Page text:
UNITED STATES of America, Plaintiff-Appellee, v. William John EASTERLING, Defendant-Appellant.
A jury convicted defendant William Easterling of two counts of sexual exploitation of a child, one count of attempted sexual exploitation of a child, and one count of possession of child pornography. After a sentencing hearing, the district court sentenced Easterling to 1,080 months (90 years) in prison and ordered him to pay a special assessment of $400 and an additional assessment of $5,000 mandated by the Justice for Victims of Trafficking Act (JVTA) of 2015, Pub. L. No. 114-22, 129 Stat. 227. On appeal, Easterling does not challenge the validity of his convictions but contends that the district court erred in ordering the $5,000 assessment and in imposing the 90-year prison sentence. Specifically, he argues that the lengthy prison sentence is substantively unreasonable and that the JVTA assessment should not have been imposed upon him in the absence of a finding that he was not indigent. For the reasons discussed below, we affirm.
FACTUAL AND PROCEDURAL BACKGROUND
As noted by the government during its argument at Easterling's sentencing hearing, the defendant appeared to the outside world to be “a pillar of the community and an example to follow,” “present[ing] himself as a volunteer, a church youth group leader, a foster father, a Big Brother, mentor.” In reality, however, Easterling used those positions, as well as gifts, outings, and outdoor opportunities, to gain the trust of young, teenage boys. Once he had ingratiated himself with the minors, Easterling at least twice convinced 16-year-old victim L.V., a boy suffering from cerebral palsy, to create videos of himself masturbating in the basement of the defendant's home. He also promised 13-year-old victim A.D. that he would let the minor drive Easterling's truck if the boy made videos of himself using a sex toy while naked. Furthermore, a search of the hard drive of one of Easterling's home computers revealed three images of A.D.’s 13-year-old twin brother “exposing his erect penis” in what appeared to be Easterling's home.
The trial testimony of the minor victims, in conjunction with the forensic evidence recovered from computers and phones owned by Easterling, convinced the jury to convict the defendant of the charged offenses. At the ensuing sentencing hearing, relatives of the victims testified regarding the trust they had placed in Easterling to mentor the boys and the damage the defendant had done to the young boys’ lives. Easterling also offered his own statement in support of his request for leniency. In that rambling allocution, he claimed bizarrely that the boys were involved in Satan worship, that they had committed various acts of violence, and that his only objective in interacting with the teenagers was to prevent them from committing suicide.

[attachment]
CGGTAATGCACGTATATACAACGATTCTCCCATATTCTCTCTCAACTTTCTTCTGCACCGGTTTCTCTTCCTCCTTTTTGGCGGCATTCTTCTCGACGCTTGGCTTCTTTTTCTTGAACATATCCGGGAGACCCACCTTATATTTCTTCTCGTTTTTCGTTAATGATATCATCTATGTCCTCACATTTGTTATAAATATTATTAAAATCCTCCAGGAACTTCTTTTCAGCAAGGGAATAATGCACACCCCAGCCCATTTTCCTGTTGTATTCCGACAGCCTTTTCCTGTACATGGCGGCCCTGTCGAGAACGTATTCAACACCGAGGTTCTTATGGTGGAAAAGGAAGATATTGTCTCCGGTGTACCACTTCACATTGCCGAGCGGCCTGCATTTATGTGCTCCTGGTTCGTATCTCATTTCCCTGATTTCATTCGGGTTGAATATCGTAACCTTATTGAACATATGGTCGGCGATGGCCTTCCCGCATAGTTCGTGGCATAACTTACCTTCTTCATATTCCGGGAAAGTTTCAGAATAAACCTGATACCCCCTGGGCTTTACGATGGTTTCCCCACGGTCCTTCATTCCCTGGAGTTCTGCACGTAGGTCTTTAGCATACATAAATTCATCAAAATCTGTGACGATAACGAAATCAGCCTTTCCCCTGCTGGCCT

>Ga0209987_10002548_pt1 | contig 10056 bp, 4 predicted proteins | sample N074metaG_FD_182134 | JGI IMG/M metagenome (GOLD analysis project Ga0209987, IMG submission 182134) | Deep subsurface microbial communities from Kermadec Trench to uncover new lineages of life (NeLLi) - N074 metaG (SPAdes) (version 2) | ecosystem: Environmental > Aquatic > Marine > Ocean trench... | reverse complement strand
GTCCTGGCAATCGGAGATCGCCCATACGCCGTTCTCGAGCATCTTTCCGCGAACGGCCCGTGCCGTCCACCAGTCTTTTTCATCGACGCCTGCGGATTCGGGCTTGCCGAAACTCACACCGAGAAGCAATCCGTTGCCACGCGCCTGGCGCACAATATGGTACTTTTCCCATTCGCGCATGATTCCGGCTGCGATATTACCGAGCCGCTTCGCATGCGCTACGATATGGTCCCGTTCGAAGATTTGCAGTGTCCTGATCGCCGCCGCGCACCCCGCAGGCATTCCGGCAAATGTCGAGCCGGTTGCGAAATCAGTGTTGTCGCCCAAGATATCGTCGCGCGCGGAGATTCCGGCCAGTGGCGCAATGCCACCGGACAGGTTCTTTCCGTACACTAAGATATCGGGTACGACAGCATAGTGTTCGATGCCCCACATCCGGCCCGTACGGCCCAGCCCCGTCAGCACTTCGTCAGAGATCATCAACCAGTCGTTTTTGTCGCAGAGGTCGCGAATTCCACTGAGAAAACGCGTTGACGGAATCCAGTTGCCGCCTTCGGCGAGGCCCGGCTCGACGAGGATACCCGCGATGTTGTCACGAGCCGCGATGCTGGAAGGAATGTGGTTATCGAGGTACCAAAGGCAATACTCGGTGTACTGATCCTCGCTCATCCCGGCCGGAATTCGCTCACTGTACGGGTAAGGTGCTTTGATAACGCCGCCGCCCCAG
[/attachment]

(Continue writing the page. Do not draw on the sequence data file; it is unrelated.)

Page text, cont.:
In arriving at its sentencing determination, the district court took note of the fact that Easterling had no prior criminal history, that he had multiple post-high-school degrees, and that he had been employed regularly prior to his arrest for the crimes for which he was convicted. The district court also explained, however, that Easterling's crimes had affected the victims and their families significantly and that the defendant had violated the trust placed in him as a mentor in the Big Brother/Big Sister program. Furthermore, because Easterling did not seem to understand that what he had done to the victims was wrong, the district court concluded that there needed to be special protection of the public from future acts of the defendant. The district court also discussed the need to deter Easterling and others from committing similar crimes, the need to promote respect for the law, and the need to provide appropriate punishment to reflect the seriousness of the offenses committed.